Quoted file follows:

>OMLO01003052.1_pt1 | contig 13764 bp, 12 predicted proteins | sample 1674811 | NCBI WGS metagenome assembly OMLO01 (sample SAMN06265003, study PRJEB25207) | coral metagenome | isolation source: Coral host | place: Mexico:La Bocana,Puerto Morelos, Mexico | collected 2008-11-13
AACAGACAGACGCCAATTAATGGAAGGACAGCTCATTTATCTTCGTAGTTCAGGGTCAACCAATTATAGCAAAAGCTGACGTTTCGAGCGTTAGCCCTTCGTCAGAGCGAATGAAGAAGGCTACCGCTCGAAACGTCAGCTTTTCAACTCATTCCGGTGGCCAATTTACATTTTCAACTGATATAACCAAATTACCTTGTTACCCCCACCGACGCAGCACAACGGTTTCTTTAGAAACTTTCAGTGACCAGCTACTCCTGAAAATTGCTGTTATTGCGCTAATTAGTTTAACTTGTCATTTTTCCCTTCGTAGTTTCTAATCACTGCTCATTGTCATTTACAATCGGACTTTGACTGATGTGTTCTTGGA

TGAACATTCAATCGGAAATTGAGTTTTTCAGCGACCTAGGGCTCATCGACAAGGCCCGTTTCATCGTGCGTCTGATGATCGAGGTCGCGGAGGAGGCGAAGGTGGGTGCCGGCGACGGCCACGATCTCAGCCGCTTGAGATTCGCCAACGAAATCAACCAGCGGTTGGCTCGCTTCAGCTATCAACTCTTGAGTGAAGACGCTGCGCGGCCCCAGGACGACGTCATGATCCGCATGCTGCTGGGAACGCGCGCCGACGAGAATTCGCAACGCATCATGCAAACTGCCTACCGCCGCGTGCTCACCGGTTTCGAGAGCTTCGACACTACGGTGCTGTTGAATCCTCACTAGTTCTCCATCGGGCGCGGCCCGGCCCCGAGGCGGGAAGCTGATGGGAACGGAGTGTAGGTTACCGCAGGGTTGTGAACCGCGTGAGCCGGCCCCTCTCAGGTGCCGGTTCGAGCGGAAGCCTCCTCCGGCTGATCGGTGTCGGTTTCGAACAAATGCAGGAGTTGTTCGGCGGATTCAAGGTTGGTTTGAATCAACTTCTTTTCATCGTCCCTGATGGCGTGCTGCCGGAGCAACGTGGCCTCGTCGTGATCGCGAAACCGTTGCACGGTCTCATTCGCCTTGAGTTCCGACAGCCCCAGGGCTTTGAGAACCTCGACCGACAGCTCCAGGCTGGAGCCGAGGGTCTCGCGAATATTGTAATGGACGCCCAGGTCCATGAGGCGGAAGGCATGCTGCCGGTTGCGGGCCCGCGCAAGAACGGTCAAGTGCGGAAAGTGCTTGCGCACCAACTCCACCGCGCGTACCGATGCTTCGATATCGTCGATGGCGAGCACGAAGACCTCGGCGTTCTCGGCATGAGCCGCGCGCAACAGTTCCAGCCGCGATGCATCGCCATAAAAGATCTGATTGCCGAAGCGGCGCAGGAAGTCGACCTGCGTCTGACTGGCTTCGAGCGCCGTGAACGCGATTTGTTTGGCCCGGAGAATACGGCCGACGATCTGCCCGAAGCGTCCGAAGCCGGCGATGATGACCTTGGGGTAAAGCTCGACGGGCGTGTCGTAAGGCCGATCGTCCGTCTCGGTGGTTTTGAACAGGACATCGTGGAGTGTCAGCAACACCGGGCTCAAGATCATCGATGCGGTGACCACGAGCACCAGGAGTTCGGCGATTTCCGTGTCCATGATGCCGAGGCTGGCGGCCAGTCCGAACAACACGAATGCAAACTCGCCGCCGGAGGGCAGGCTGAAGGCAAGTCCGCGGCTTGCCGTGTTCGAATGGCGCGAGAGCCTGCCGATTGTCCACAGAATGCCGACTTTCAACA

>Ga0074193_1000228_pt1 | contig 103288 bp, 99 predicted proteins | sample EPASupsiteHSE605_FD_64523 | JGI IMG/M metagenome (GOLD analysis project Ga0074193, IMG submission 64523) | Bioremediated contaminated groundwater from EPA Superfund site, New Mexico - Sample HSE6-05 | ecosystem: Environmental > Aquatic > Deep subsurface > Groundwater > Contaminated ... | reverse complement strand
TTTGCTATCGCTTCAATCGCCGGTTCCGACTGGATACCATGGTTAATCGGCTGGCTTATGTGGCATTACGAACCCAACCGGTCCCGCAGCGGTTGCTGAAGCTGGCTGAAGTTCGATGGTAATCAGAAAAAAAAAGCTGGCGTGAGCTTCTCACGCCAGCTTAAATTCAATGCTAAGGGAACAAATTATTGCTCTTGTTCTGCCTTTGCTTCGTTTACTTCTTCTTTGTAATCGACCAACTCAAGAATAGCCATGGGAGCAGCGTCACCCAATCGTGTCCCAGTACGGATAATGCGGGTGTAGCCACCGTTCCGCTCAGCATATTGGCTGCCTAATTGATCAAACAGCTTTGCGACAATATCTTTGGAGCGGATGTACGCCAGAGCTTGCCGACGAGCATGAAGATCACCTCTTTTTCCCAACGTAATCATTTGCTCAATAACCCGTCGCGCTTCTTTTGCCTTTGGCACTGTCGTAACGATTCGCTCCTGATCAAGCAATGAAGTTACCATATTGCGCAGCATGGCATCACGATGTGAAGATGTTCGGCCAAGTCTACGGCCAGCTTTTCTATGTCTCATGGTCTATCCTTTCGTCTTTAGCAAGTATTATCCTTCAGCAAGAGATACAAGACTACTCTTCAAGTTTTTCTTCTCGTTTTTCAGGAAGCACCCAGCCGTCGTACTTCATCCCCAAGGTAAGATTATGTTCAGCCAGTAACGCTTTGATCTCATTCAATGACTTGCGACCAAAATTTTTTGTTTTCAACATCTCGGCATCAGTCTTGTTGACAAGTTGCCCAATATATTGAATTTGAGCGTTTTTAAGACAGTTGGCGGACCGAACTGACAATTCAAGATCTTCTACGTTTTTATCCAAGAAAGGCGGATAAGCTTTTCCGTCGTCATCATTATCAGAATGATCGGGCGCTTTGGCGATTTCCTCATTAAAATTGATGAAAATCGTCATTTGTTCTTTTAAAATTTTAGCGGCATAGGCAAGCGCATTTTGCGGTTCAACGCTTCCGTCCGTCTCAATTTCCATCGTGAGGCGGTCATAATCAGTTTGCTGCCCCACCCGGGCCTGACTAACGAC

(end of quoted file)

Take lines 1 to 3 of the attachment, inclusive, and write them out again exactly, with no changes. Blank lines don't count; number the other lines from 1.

>OMLO01003052.1_pt1 | contig 13764 bp, 12 predicted proteins | sample 1674811 | NCBI WGS metagenome assembly OMLO01 (sample SAMN06265003, study PRJEB25207) | coral metagenome | isolation source: Coral host | place: Mexico:La Bocana,Puerto Morelos, Mexico | collected 2008-11-13
AACAGACAGACGCCAATTAATGGAAGGACAGCTCATTTATCTTCGTAGTTCAGGGTCAACCAATTATAGCAAAAGCTGACGTTTCGAGCGTTAGCCCTTCGTCAGAGCGAATGAAGAAGGCTACCGCTCGAAACGTCAGCTTTTCAACTCATTCCGGTGGCCAATTTACATTTTCAACTGATATAACCAAATTACCTTGTTACCCCCACCGACGCAGCACAACGGTTTCTTTAGAAACTTTCAGTGACCAGCTACTCCTGAAAATTGCTGTTATTGCGCTAATTAGTTTAACTTGTCATTTTTCCCTTCGTAGTTTCTAATCACTGCTCATTGTCATTTACAATCGGACTTTGACTGATGTGTTCTTGGA

TGAACATTCAATCGGAAATTGAGTTTTTCAGCGACCTAGGGCTCATCGACAAGGCCCGTTTCATCGTGCGTCTGATGATCGAGGTCGCGGAGGAGGCGAAGGTGGGTGCCGGCGACGGCCACGATCTCAGCCGCTTGAGATTCGCCAACGAAATCAACCAGCGGTTGGCTCGCTTCAGCTATCAACTCTTGAGTGAAGACGCTGCGCGGCCCCAGGACGACGTCATGATCCGCATGCTGCTGGGAACGCGCGCCGACGAGAATTCGCAACGCATCATGCAAACTGCCTACCGCCGCGTGCTCACCGGTTTCGAGAGCTTCGACACTACGGTGCTGTTGAATCCTCACTAGTTCTCCATCGGGCGCGGCCCGGCCCCGAGGCGGGAAGCTGATGGGAACGGAGTGTAGGTTACCGCAGGGTTGTGAACCGCGTGAGCCGGCCCCTCTCAGGTGCCGGTTCGAGCGGAAGCCTCCTCCGGCTGATCGGTGTCGGTTTCGAACAAATGCAGGAGTTGTTCGGCGGATTCAAGGTTGGTTTGAATCAACTTCTTTTCATCGTCCCTGATGGCGTGCTGCCGGAGCAACGTGGCCTCGTCGTGATCGCGAAACCGTTGCACGGTCTCATTCGCCTTGAGTTCCGACAGCCCCAGGGCTTTGAGAACCTCGACCGACAGCTCCAGGCTGGAGCCGAGGGTCTCGCGAATATTGTAATGGACGCCCAGGTCCATGAGGCGGAAGGCATGCTGCCGGTTGCGGGCCCGCGCAAGAACGGTCAAGTGCGGAAAGTGCTTGCGCACCAACTCCACCGCGCGTACCGATGCTTCGATATCGTCGATGGCGAGCACGAAGACCTCGGCGTTCTCGGCATGAGCCGCGCGCAACAGTTCCAGCCGCGATGCATCGCCATAAAAGATCTGATTGCCGAAGCGGCGCAGGAAGTCGACCTGCGTCTGACTGGCTTCGAGCGCCGTGAACGCGATTTGTTTGGCCCGGAGAATACGGCCGACGATCTGCCCGAAGCGTCCGAAGCCGGCGATGATGACCTTGGGGTAAAGCTCGACGGGCGTGTCGTAAGGCCGATCGTCCGTCTCGGTGGTTTTGAACAGGACATCGTGGAGTGTCAGCAACACCGGGCTCAAGATCATCGATGCGGTGACCACGAGCACCAGGAGTTCGGCGATTTCCGTGTCCATGATGCCGAGGCTGGCGGCCAGTCCGAACAACACGAATGCAAACTCGCCGCCGGAGGGCAGGCTGAAGGCAAGTCCGCGGCTTGCCGTGTTCGAATGGCGCGAGAGCCTGCCGATTGTCCACAGAATGCCGACTTTCAACA